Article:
Adalbertstraße, Kreuzberg. In the middle of one of Berlin’s most trendy neighbourhoods. Long before the Royal Bunker gained a foothold here or Peter Fox sang about the city's dirty streets in "Black to Blue", what is probably the capital's oldest graffiti was created here in 1988. To this day it is one of the most legendary spots on the urban Berlin scene – and proves that rap, DJing, breakdancing and graffiti have been a central part of the cityscape for more than 30 years.
A place where ideas are born
Berlin is diverse, international, loud and yet anonymous. Here, everyone finds place to give space to their ideas. You can meet late-night beatboxers on Warschauer Bridge, DJs showing their skills until the early hours of the morning in Neukölln even on weeknights, and skaters of all ages training their slides and grinds in Berlin's skate hall. In Prenzlauer Berg, where the Berlin Wall used to separate East and West, lies the spacious Mauerpark, an urban meeting place for locals, tourists, flea market visitors, street artists and newcomers. A touristic, yet domestic, attractive, almost magical place.
In 2018, on my road trip for "Back to Tape", I met Curse in his Berlin studio - and even then it was clear: this was not my last foray up the Spree. And so it was a logical consequence that the capital would also be part of "Back 2 Tape" and that my big European trip with the Porsche Cayenne S Coupé would start and end here.
Flying Steps: a unique Berlin success story
For me, the Flying Steps are something like a prime example of the Berlin scene: from the PVC mat to the world stage. "In the past, MTV used to play all the time at our house – but I always danced secretly in my room," says Michael "Mikel" Rosemann.
In the early 1990s, the native Berliner discovered dancing in Moabit with the crew "City Rockers". He learned quickly and soon rose to become one of the most talented B-Boys in the capital. "On the weekends, young people met up and worked on a project concept that aimed to portray everything about hip-hop culture. DJs, rappers, graffiti artists and breakdancers gathered under the motto ‘Stop! No violence!’ That's when I knew: I wanted to be here."
"Create your life as a dancer"
Rosemann has been a member of the Flying Steps since the premiere of the acclaimed and award-winning show "Flying Bach". It was the only breakdance show worldwide to be awarded the ECHO Classic Special Prize, and he was on stage at every performance until the end of 2015. Today, Mikel is stage director and is responsible for artist management and workshops in the local B-Boy scene.
In addition, the father of two is dedicated to managing the Flying Steps Academy, where he also teaches young talents of various ages. "Everyone who believes in it has found his way into hip-hop culture and can live it out. How much he lives it out is his thing – and that is what makes hip-hop so special," says one of the world's best dancers. Right in the heart of the capital city, he is living this dream together with his crew. And now, he’s passing the baton on to the next generations. With 35 teachers, 20 different dance styles and over 1,800 students, the Flying Steps Academy is the largest urban dance school in Germany.
Hip-hop is a family you choose for yourself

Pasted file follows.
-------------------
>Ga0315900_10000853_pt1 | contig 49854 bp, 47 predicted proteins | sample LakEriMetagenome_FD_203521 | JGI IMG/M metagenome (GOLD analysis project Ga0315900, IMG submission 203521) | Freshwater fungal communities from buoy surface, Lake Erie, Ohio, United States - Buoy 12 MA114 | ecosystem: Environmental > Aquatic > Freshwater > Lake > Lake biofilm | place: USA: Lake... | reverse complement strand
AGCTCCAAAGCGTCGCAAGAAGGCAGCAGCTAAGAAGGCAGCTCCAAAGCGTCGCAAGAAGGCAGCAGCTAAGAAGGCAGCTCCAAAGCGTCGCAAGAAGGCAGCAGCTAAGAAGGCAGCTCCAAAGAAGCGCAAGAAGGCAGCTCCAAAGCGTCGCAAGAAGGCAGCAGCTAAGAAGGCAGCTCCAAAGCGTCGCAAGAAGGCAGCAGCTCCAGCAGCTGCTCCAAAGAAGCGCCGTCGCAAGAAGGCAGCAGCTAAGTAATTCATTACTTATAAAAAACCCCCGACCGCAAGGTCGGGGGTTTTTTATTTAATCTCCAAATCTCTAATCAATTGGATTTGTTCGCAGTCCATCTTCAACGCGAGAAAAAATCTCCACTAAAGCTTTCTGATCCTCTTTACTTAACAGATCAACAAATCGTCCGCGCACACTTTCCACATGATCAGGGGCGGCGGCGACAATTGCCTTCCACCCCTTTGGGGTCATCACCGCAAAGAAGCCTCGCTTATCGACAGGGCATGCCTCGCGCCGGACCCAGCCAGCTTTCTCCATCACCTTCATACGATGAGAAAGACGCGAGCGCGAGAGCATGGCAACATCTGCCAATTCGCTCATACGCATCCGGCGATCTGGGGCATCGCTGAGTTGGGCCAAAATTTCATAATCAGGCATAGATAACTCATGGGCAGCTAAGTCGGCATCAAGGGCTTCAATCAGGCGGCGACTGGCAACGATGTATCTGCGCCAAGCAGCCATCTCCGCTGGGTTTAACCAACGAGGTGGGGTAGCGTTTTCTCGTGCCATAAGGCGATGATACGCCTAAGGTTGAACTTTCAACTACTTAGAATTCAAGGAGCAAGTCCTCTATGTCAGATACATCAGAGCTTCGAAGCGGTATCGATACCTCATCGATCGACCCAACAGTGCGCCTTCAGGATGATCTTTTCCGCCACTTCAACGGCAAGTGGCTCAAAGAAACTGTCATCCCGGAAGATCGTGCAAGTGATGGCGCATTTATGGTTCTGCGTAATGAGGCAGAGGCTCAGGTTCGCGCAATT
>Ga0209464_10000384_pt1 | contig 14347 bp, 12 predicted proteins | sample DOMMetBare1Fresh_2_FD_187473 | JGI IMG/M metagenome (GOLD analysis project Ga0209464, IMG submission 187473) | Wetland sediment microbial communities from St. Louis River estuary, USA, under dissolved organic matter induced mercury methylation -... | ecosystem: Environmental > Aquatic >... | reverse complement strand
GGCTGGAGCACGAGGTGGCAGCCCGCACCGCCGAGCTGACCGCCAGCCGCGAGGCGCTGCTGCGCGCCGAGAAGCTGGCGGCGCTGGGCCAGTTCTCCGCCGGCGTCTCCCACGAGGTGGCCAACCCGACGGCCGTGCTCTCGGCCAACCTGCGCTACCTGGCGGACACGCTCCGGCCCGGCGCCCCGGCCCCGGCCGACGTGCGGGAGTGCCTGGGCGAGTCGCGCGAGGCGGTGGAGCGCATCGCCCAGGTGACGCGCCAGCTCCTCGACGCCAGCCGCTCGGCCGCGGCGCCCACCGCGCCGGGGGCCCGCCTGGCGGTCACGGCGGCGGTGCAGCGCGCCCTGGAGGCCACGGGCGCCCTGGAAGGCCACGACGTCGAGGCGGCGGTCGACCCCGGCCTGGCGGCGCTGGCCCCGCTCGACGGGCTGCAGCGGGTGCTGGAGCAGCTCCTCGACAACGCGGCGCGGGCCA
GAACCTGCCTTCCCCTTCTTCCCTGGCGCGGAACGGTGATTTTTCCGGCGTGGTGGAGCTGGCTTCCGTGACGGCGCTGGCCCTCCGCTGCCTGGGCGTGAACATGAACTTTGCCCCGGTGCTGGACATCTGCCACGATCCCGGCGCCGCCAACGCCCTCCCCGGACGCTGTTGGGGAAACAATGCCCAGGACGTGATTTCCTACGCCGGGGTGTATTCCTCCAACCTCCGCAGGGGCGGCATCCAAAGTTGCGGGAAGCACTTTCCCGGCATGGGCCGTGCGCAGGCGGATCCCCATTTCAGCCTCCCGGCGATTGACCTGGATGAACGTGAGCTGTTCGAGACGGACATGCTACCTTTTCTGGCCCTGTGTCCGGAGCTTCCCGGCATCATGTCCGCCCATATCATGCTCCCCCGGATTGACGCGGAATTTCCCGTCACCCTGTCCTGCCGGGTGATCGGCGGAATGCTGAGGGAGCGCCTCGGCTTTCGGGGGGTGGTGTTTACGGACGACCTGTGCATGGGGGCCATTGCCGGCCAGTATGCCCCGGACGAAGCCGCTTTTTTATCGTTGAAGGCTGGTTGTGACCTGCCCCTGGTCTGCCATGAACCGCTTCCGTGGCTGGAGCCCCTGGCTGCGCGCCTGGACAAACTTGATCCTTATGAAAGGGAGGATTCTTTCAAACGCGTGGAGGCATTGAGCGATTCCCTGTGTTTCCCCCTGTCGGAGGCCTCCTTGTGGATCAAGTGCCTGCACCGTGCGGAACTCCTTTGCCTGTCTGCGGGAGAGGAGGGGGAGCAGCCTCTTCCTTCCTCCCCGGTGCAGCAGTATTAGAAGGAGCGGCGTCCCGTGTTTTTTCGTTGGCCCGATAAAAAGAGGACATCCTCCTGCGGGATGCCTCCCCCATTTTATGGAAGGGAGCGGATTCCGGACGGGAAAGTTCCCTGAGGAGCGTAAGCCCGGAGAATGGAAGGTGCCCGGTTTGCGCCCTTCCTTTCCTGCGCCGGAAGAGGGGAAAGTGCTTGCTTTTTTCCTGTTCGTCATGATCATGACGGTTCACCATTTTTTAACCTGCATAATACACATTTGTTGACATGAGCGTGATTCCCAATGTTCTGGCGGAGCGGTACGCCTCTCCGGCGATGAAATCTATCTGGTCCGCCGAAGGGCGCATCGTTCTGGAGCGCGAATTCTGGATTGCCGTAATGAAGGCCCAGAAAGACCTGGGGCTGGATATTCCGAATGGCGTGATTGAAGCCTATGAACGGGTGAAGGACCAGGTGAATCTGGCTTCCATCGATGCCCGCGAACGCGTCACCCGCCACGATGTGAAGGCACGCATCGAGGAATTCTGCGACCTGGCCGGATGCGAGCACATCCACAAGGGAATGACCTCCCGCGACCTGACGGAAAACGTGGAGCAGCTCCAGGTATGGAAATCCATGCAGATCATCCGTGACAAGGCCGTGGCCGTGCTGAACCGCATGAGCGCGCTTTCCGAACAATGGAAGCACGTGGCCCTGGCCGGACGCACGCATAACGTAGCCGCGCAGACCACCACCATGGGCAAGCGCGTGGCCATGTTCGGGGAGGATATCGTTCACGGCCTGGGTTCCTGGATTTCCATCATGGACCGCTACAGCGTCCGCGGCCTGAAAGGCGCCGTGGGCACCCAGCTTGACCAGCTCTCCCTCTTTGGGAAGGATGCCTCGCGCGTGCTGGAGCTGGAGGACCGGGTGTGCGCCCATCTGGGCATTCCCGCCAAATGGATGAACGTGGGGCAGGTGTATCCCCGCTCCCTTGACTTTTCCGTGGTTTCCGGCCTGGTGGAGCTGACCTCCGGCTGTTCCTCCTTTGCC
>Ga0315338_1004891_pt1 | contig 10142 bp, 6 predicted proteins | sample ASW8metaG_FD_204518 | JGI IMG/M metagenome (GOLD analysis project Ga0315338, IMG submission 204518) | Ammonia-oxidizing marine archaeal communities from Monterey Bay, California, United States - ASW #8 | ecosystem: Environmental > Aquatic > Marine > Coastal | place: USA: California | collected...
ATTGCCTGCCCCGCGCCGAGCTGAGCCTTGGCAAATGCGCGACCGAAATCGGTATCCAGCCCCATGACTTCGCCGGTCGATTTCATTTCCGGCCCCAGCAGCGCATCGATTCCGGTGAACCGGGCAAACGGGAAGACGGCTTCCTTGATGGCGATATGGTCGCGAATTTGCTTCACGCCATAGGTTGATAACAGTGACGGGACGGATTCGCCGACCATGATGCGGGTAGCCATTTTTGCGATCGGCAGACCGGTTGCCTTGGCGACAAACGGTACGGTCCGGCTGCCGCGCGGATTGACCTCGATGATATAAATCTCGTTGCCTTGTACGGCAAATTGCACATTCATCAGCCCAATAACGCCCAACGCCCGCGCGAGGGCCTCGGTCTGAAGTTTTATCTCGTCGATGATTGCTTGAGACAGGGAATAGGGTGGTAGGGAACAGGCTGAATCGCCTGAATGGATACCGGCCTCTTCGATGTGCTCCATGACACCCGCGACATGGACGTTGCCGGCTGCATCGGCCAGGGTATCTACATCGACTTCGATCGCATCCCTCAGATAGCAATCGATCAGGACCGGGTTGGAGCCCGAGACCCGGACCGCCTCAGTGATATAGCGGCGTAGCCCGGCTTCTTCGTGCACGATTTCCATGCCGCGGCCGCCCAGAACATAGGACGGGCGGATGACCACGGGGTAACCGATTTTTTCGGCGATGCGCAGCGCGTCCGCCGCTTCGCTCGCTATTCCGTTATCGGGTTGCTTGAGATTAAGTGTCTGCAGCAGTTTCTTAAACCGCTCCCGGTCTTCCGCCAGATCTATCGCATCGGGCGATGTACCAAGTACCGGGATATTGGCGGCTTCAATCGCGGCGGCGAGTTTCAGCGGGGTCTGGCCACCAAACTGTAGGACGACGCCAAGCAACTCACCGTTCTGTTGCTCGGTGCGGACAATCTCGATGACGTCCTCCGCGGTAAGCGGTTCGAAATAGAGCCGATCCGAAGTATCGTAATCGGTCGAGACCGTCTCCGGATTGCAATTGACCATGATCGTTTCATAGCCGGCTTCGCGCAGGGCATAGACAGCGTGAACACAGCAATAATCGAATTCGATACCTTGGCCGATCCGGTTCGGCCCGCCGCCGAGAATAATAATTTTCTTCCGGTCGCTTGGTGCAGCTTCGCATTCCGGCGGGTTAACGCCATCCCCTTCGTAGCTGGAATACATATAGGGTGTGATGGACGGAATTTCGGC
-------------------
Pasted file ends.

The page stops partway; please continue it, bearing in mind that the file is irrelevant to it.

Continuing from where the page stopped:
My second stop in Berlin was fairly similar, but at the same time, completely different. As the daughter of a Romanian mother and an Iranian father, Miriam Davoudvandi grew up in Bad Säckingen, a spa town in Baden-Württemberg in southern Germany. With texts from "Haftbefehl", she self-identified as an immigrant at an early age, learning to appreciate the rap family and to question social exclusion. Confronted with prejudice in her small hometown, the journalist moved to Leipzig and, later, Berlin to study. There, she had interviews with Trettmann and MC Bogy and discussions with rapper Fler on Instagram – the beginning of her career as the first female editor-in-chief of splash! music magazine in the male-dominated hip-hop universe.
Since the splash! magazine shut its doors, the 27-year-old has been working in Berlin as a freelance media artist, participating in discussion groups and DJing under her pseudonym Cashmiri. Miriam has been a hip-hopper from the very beginning. She’s a real voice of her generation – which also includes Helen Fares, Salwa Houmsi and Visa Vie.
Hip-hop: where everybody feels welcome
With her DJ sets, she takes care not to play racist, sexist or homophobic music. This leaves all the more room for the music of female MCs or non-binary people. Room for hip-hop where everybody feels welcome and where there is no room for violence. "Rap needs to become softer again," says the former editor-in-chief. She is constantly moving between two worlds, she told the Süddeutsche Zeitung in December 2019: the "rap bubble" and the academic "feminism bubble".
Why do so few women rap? What do you do when you feel that the lyrics you grew up with are becoming a social problem? Aren't rap and feminism total opposites? With her panel talk "I've got 99 problems, but being a feminist listening to rap ain't one", Miriam Davoudvandi and her colleague Lena Grehl have been addressing these questions for a long time – and thus, starting a debate about rap in society as a whole. She playfully succeeds in conveying the spirit of hip-hop, the values I seek on my road trip through Europe: clever and empathetic, diverse and critical.
Back 2 Tape
In 2018, music journalist Niko Hüls embarked on a journey to the roots of hip-hop in Germany in "Back to Tape". Now, he’s continuing his road trip across Europe in a Porsche Cayenne S Coupé. In cooperation with the hip-hop magazine Backspin.de, the Porsche Newsroom project "Back to Tape" sheds light on cultural influences through the four central elements of hip-hop: rap, DJing, breakdance and graffiti. In Part 1, Niko Hüls visits Berlin.
Official playlist of Back 2 Tape
Text: Niko Hüls
Photos: Markus Schwer